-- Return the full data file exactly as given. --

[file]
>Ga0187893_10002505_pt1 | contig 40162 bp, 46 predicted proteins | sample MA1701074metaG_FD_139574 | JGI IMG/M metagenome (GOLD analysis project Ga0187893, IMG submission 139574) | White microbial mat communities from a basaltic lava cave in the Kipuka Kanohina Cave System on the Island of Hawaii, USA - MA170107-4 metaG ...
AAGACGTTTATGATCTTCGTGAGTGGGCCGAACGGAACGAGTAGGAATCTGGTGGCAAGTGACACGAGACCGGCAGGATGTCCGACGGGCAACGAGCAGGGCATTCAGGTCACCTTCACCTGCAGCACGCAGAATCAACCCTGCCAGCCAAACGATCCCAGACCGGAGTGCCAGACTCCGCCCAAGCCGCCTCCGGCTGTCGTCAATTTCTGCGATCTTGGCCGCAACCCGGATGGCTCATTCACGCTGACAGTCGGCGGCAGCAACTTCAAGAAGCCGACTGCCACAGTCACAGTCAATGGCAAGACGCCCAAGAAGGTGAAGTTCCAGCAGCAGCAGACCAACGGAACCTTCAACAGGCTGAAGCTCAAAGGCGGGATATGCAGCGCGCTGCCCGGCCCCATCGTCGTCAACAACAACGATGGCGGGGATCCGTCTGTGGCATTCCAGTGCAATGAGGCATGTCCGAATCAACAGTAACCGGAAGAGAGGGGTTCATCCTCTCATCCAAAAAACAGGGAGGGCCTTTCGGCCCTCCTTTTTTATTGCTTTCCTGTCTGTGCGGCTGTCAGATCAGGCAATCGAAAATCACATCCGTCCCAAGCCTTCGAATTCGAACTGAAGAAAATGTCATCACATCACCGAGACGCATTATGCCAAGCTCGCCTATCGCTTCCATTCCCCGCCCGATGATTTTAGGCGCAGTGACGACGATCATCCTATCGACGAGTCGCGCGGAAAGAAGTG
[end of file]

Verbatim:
>Ga0187893_10002505_pt1 | contig 40162 bp, 46 predicted proteins | sample MA1701074metaG_FD_139574 | JGI IMG/M metagenome (GOLD analysis project Ga0187893, IMG submission 139574) | White microbial mat communities from a basaltic lava cave in the Kipuka Kanohina Cave System on the Island of Hawaii, USA - MA170107-4 metaG ...
AAGACGTTTATGATCTTCGTGAGTGGGCCGAACGGAACGAGTAGGAATCTGGTGGCAAGTGACACGAGACCGGCAGGATGTCCGACGGGCAACGAGCAGGGCATTCAGGTCACCTTCACCTGCAGCACGCAGAATCAACCCTGCCAGCCAAACGATCCCAGACCGGAGTGCCAGACTCCGCCCAAGCCGCCTCCGGCTGTCGTCAATTTCTGCGATCTTGGCCGCAACCCGGATGGCTCATTCACGCTGACAGTCGGCGGCAGCAACTTCAAGAAGCCGACTGCCACAGTCACAGTCAATGGCAAGACGCCCAAGAAGGTGAAGTTCCAGCAGCAGCAGACCAACGGAACCTTCAACAGGCTGAAGCTCAAAGGCGGGATATGCAGCGCGCTGCCCGGCCCCATCGTCGTCAACAACAACGATGGCGGGGATCCGTCTGTGGCATTCCAGTGCAATGAGGCATGTCCGAATCAACAGTAACCGGAAGAGAGGGGTTCATCCTCTCATCCAAAAAACAGGGAGGGCCTTTCGGCCCTCCTTTTTTATTGCTTTCCTGTCTGTGCGGCTGTCAGATCAGGCAATCGAAAATCACATCCGTCCCAAGCCTTCGAATTCGAACTGAAGAAAATGTCATCACATCACCGAGACGCATTATGCCAAGCTCGCCTATCGCTTCCATTCCCCGCCCGATGATTTTAGGCGCAGTGACGACGATCATCCTATCGACGAGTCGCGCGGAAAGAAGTG